I’ve always considered myself a birder with a camera, rather than a bird photographer. What I do is functional, not aesthetic. I’m not particularly gifted in this department, nor am I interested in learning all about camera settings.

But once in a while even an amateur like me makes a decent picture: for the first time one of my shots made it to the cover of a magazine

Figure 1. Cover of Dutch Birding 41:5 with my European Storm-petrel picture

This European Storm-petrel was photographed on 12 August 2019 during one of Paul Connaughan’s Co. Cork pelagics. I planned to go out at the ocean four times, but nearly two weeks of continuous stormy weather saw my ambitions go up in smoke. One trip was all I got, but cracking views of Stormies washed away some of my disappointment.

In the Netherlands Stormies are rare: despite I live along the coast, I’ve only seen them on five days, the last time as long ago as 2010. And though I’ve seen some pretty well, it was nothing like this (a bit shaky, so don't get seasick):

European Storm-petrels, off Baltimore, Co. Cork, Ireland, 12 August 2019

I was curious to find out how to age these things. This bird is super fresh, crisp really. There’s no wear or moult whatsoever. The outer primary is rather pointed, not rounded. This all points towards a young bird.

Figure 2. European Storm-petrel, first calendar-year male, off Baltimore, Co. Cork, Ireland, 12 August 2019

I never knew you can also sex them. According to Baker (2016), males have extensive white on the underwing (with white medium coverts and white edges to the outer greaters), but apparently this only works for adults.

I also photographed this youngster that has less white on the underwing:

It makes me wonder if the more extreme birds could be males anyway. But sex: undertermined.

So did I make a decent photograph? I did! But still: functional!

References Demongin (2016) Baker (2016)

#ageing #sexing #EuropeanStormpetrel #DutchBirding

  • Vincent

​​When the ladies from bird hospital De Wulp sent me the shots of the Grey-cheeked Thrush taken into care last year, it really knocked me off my feet for a few seconds. But when Rinse and I received this video mid-July we were equally shocked:

(video by Sharon Lexmond / vogelopvang De Wulp)

Black Woodpeckers colonised the country around 1915 and reached the western part of the Netherlands half a century ago (my father actually saw one of the first ones on my local patch in Meijendel). A small breeding population established in the dunes – only to disappear again in the 1990s, correlated to the rise of the Northern Goshawk. I have only ever seen one in my province (Zuid-Holland). In 2001 we actually thought they had already been wiped out, so our sighting felt like we witnessed the arrival of a big black monster from the Upside Down, such was the surprise. We celebrated like we just found a national mega.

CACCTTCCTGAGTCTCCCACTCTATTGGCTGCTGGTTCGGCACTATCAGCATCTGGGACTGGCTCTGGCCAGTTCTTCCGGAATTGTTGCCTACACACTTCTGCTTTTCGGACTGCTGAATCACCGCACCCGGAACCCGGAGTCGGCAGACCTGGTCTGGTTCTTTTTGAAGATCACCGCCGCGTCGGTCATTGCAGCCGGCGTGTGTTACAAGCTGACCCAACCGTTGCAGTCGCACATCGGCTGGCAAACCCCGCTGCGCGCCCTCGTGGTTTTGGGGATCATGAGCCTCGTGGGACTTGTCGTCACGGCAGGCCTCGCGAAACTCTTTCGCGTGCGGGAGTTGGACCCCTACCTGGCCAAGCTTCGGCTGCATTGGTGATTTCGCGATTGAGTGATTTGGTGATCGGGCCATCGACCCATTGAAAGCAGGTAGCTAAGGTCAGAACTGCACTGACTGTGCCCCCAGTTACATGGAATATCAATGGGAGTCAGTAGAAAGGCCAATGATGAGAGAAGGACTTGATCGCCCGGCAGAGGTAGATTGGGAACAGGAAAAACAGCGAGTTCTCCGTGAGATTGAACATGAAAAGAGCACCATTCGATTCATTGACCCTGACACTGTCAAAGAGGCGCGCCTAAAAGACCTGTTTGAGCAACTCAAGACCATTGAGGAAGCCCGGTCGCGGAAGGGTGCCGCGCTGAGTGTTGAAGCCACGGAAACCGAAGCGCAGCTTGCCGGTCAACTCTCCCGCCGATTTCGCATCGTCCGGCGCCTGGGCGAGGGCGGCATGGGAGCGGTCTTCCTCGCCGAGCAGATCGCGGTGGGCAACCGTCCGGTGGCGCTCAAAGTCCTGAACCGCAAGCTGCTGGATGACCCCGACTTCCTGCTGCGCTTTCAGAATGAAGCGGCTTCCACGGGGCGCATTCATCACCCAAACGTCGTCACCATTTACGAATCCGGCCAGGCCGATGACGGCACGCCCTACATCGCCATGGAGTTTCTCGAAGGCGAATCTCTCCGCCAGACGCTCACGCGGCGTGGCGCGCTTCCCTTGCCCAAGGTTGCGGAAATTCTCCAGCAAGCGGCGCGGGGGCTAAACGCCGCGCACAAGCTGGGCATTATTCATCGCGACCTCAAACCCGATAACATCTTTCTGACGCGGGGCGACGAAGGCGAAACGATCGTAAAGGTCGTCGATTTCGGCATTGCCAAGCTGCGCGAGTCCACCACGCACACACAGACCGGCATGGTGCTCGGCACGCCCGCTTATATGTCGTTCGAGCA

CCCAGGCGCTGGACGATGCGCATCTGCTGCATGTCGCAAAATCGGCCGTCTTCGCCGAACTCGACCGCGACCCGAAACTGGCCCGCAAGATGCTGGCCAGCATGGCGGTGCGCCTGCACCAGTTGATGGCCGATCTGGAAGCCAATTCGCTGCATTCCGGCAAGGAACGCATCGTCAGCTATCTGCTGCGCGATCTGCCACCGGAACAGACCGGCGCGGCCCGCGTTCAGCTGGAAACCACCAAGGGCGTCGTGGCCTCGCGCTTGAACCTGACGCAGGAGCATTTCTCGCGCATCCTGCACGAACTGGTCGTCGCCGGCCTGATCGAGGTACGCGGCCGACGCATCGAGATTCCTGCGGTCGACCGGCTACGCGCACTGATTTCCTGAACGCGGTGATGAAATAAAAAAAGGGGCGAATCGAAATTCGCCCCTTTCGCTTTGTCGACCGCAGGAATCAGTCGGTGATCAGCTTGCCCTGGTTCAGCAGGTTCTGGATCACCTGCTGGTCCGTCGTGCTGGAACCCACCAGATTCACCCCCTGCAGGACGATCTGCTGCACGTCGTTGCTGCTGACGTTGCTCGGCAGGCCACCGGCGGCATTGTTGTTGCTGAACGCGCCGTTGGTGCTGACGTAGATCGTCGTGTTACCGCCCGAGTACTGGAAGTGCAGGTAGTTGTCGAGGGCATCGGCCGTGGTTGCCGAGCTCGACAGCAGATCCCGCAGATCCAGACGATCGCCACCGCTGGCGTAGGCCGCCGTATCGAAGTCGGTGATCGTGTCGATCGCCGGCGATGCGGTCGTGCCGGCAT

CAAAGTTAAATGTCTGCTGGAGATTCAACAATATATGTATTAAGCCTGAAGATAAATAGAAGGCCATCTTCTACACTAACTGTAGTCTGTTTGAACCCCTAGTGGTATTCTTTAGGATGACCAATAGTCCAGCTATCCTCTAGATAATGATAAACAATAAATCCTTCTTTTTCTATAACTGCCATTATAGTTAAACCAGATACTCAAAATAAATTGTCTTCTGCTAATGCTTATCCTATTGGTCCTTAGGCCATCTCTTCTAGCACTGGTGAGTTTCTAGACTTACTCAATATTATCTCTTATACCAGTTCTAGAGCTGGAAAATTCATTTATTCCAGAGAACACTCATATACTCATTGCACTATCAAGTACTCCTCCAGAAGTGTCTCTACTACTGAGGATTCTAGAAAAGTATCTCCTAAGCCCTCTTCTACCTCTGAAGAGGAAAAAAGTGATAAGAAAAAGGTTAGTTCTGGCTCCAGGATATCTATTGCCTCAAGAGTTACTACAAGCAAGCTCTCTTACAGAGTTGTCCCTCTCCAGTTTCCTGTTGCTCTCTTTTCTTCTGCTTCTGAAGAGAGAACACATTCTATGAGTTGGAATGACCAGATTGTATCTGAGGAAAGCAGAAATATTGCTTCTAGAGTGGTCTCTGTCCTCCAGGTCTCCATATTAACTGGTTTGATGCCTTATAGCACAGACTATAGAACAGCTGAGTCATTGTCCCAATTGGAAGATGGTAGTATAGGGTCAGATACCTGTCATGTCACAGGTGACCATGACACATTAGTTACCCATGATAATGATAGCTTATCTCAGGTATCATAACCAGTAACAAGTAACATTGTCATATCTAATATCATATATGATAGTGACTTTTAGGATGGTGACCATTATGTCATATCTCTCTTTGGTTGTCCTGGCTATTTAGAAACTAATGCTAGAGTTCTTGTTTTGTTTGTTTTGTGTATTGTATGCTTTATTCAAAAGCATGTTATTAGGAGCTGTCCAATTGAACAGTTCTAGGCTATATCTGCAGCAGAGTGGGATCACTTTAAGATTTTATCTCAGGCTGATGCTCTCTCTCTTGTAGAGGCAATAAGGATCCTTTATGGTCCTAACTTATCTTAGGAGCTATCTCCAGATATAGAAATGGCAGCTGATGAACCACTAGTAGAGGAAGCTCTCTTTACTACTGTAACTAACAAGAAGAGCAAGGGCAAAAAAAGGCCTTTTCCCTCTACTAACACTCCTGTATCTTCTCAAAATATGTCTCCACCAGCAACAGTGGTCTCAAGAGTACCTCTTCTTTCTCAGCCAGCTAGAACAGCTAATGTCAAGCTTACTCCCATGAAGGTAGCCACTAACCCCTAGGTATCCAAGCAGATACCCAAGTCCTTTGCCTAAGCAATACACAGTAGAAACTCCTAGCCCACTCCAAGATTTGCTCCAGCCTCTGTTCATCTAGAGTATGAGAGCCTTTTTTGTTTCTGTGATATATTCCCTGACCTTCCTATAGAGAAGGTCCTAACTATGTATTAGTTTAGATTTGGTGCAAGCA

So now, 18 years on, one may really wonder: what on earth was this thing doing here? Well, as it turned out the injured bird was picked up by a truck driver in the SE of the country, within the breeding range of the species. The driver took it home and brought it to the nearest bird hospital he knew. It recovered well from its wing fracture over the next couple of weeks.

The red cap obviously makes this a male. Baker (2016) doesn't cover this species, Demongin (2016) only briefly and on Javier Blasco Zumeta’s brilliant website this is one of the few largely incomplete documents, so ageing it was interesting.

The bird was actively moulting lesser and medium coverts, as well as feathers on the upperparts, head and in the tail. The old coverts were brown-black, whereas the new ones were ink to shiny black, forming an obvious contrast. We figured this was a contrast between juvenile and adult feathers, which was later confirmed by Cramp & Simmons (1985). So a 1st calendar year bird it was!

Just look at the moult of the cap, and how the juvenile feathers are orange red and the new adult-type ones are almost crimson.

Early August it was successfully released at an appropriate site within its breeding range:

(by Sharon Lexmond / Vogelopvang De Wulp)

So everybody happy!

Once again many thanks to Sharon and Lizzy @ De Wulp!

#BlackWoodpecker #moult #ageing #sexing

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Sonagram 1. Drie roepjes van Bruine Boszanger. De typische v-structuur is hier goed te zien, en soms (linker roepje) is er een kleinere v zichtbaar binnenin de grote v. De roep is duidelijke hellend naar links. Opnamen: Thijs Fijen.

© 2018 by Vincent van der Spek